Alexandria Ocasio-Cortez has admitted she feels unsafe in Washington DC over her home in The Bronx, New York - which is fuelled, in part, by the threats she's received after President Donald Trump tweeted against her.
The New York Democrat sat down with The Breakfast Club on Tuesday morning to discuss her career in politics and the upcoming 2020 election.
She was asked how Mr Trump's tweet calling her a "wack job" last year impacted her life.
"It's very dangerous," Ms Ocasio-Cortez said about the attention Mr Trump drew to her. "I had a point last year where I would wake up in the morning and I would look at pictures of people who were trying to harm me that day over my breakfast. A lot of the time it was white supremacists, and it's very real."
People in the opposition have accused Ms Ocasio-Cortez of using her platform just to garner attention, she said. But the representative said that was not the case.
"I am not doing this for my health,' she added. "I feel safest in The Bronx. It's when I'm in DC that I feel way less safe."
Although Mr Trump was willing to call the representative a "wack job" over social media, she did not think the president would ever have the courage to say it directly to her.
"He never would," she said, challenging the president's rhetoric by adding: "Keep that same energy when you see me."
Ms Ocasio-Cortez was not surprised the president decided to tweet against her given the coverage she receives on his network-of-choice, Fox News.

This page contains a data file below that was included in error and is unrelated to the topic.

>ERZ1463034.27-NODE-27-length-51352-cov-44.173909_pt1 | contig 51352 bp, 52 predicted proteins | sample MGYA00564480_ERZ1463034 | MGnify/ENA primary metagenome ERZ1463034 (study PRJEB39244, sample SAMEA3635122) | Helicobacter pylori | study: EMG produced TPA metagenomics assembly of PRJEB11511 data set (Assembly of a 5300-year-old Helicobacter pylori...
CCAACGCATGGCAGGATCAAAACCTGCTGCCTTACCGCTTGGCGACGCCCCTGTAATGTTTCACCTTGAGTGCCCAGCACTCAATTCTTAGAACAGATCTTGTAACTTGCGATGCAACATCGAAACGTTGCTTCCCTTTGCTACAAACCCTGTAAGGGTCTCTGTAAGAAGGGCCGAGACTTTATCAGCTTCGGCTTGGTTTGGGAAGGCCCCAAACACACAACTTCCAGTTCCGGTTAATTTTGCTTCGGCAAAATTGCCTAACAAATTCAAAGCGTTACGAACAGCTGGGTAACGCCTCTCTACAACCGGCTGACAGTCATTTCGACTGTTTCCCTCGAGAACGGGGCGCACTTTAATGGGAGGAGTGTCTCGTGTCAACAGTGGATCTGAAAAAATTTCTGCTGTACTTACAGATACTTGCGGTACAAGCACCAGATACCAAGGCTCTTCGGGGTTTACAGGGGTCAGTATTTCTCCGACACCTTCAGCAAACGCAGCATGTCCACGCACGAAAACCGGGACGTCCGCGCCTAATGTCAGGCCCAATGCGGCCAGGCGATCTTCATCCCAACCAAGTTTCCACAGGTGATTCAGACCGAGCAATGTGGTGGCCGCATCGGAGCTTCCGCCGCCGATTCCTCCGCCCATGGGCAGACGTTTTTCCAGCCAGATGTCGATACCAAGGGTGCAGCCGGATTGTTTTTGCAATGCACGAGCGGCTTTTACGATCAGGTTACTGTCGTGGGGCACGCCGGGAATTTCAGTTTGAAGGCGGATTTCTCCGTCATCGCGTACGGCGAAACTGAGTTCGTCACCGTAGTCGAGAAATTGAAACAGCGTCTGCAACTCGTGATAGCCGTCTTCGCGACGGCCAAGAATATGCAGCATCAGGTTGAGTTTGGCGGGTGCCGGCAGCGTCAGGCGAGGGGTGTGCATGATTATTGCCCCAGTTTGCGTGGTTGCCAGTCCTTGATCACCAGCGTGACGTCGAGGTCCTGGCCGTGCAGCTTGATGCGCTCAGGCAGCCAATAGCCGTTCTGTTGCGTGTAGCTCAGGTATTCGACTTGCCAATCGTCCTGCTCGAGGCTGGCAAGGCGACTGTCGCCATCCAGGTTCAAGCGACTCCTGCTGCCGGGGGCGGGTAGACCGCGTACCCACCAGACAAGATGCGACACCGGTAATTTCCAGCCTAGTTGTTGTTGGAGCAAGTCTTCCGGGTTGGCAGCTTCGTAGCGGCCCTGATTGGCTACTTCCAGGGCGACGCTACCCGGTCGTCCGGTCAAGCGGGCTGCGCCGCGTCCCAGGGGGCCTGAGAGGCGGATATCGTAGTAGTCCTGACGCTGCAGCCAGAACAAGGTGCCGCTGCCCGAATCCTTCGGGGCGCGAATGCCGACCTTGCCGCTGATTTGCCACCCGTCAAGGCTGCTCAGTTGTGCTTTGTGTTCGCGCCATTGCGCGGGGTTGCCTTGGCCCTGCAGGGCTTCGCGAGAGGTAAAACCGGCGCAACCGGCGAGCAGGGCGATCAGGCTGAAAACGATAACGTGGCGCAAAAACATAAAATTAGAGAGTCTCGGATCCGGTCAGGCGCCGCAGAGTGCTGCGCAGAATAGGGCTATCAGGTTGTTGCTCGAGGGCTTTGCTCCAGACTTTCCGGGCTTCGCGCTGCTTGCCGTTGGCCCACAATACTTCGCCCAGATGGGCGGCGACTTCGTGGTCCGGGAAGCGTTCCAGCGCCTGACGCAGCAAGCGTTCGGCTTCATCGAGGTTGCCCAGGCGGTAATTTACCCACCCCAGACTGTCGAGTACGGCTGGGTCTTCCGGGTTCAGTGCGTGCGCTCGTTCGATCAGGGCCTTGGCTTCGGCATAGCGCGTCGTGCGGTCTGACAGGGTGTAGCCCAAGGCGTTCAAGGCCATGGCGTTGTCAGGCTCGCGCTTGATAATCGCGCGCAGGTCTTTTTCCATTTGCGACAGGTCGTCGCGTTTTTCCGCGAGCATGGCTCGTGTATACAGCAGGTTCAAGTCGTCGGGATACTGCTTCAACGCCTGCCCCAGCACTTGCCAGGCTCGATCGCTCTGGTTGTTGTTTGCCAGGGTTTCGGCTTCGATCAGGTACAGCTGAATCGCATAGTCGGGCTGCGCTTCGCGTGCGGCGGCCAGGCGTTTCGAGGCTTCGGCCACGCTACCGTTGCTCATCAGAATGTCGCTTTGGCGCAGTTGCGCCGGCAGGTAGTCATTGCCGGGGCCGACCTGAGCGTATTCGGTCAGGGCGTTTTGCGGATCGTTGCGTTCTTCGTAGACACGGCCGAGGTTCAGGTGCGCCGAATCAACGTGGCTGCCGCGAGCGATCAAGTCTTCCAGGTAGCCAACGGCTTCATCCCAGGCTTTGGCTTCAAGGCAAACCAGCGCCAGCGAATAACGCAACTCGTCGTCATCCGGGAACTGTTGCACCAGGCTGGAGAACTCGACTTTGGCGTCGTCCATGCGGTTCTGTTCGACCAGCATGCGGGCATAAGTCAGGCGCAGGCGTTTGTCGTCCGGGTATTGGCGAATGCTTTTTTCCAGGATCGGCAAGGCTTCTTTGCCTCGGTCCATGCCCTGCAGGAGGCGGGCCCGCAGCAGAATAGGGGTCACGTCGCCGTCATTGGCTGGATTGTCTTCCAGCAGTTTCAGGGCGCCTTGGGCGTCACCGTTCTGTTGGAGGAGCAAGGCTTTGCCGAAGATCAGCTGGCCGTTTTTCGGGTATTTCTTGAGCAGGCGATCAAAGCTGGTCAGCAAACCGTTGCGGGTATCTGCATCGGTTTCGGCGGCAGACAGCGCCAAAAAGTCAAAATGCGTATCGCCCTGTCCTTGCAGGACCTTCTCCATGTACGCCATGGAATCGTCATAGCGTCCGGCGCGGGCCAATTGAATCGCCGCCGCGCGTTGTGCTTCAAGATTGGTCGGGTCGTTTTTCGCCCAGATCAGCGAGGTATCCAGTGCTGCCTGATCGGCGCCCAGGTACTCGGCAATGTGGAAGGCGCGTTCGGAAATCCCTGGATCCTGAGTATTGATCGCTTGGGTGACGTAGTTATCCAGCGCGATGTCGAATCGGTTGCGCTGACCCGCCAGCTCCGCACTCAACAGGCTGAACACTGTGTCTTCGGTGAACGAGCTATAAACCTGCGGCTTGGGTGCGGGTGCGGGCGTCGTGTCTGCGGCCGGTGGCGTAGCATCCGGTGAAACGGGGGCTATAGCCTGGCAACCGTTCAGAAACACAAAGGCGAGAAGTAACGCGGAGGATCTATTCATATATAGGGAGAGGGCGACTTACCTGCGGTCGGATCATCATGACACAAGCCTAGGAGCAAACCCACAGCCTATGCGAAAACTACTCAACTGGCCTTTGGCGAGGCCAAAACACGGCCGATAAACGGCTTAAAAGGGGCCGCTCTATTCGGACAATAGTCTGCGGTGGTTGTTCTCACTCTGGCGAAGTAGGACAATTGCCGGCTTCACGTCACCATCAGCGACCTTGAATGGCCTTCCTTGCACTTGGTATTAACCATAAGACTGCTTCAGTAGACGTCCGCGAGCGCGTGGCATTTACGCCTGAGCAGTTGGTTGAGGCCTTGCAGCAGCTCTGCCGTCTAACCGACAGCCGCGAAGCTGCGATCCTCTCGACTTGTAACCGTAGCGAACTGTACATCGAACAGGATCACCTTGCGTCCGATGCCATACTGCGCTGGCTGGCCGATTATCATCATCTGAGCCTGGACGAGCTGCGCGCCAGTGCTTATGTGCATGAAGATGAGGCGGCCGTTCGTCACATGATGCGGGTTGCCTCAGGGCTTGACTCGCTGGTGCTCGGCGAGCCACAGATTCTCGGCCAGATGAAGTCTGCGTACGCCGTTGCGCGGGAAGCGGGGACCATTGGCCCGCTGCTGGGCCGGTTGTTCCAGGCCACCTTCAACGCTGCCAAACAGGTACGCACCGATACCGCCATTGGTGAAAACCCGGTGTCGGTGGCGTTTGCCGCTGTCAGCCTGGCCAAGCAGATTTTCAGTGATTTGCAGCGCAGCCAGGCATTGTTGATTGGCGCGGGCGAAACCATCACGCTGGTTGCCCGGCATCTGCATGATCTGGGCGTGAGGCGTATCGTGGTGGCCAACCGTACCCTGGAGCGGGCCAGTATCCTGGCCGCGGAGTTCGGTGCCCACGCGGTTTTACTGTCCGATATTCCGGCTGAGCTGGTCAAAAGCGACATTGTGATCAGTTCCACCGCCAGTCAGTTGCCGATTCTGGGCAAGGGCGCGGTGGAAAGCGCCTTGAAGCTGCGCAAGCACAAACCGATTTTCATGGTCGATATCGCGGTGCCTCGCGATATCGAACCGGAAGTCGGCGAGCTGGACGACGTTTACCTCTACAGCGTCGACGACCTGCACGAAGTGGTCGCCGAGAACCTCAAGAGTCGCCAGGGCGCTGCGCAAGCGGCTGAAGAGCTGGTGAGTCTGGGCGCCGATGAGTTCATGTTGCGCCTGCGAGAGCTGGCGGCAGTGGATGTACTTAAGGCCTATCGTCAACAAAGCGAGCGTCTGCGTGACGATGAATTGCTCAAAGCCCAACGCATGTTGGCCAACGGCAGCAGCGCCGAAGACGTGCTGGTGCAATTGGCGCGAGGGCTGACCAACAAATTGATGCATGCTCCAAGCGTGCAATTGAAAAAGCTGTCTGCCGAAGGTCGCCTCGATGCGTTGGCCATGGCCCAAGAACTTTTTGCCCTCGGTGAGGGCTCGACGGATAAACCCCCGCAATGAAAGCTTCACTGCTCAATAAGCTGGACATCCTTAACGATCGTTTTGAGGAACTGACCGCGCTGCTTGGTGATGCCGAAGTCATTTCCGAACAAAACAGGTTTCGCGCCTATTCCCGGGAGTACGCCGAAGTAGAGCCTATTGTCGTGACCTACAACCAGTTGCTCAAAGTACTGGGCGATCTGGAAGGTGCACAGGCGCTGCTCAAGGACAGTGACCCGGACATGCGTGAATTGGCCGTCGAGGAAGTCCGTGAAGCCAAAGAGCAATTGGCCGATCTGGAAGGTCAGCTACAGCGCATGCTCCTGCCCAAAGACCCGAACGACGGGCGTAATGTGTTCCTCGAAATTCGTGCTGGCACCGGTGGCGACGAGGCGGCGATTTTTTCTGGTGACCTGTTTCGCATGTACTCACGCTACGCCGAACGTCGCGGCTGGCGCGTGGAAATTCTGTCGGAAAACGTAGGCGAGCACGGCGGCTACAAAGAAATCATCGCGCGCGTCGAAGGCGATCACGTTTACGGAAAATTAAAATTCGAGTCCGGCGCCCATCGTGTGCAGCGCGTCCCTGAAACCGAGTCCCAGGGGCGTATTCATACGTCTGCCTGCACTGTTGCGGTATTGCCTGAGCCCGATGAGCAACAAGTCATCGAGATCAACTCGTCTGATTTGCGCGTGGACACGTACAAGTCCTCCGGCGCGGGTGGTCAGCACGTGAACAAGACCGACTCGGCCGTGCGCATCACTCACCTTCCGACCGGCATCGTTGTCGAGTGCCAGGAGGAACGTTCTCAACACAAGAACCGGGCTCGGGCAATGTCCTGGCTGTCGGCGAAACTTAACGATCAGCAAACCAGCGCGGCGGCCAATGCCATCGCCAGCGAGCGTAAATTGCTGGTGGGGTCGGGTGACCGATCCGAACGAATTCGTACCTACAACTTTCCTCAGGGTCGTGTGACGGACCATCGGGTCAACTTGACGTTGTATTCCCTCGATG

"I felt it coming because he is obsessed with television and he responds to things on television," she said, "and because I am on Fox News all the time it felt like it was kind of a matter of time."
"But also he does not like attention not being on him," she continued. "He's gonna try to find a way to reel that back to him because he's a narcissist and he is good at it."
Better than being a criminal who betrays our country. https://t.co/UnShA6gcQQ— Alexandria Ocasio-Cortez (@AOC)October 4, 2019
During the interview, Ms Ocasio-Cortez was also asked about her aspirations in politics and if she was considering future positions like the presidency.
But the representative shared no plans outside of her current drive to win her seat again in 2020.
"If I wanted something bigger, I would've been much more tepid," she said, referencing her progressive policy stances. "It's less about aspiring to a position as about a mission. How I can be a vessel of good."
She added: "One of the biggest mistakes [politicians make] is that everyone is always trying to be president, so it prevents them from taking courageous stances. F that. I don't think we should be making decisions on a positional aspiration."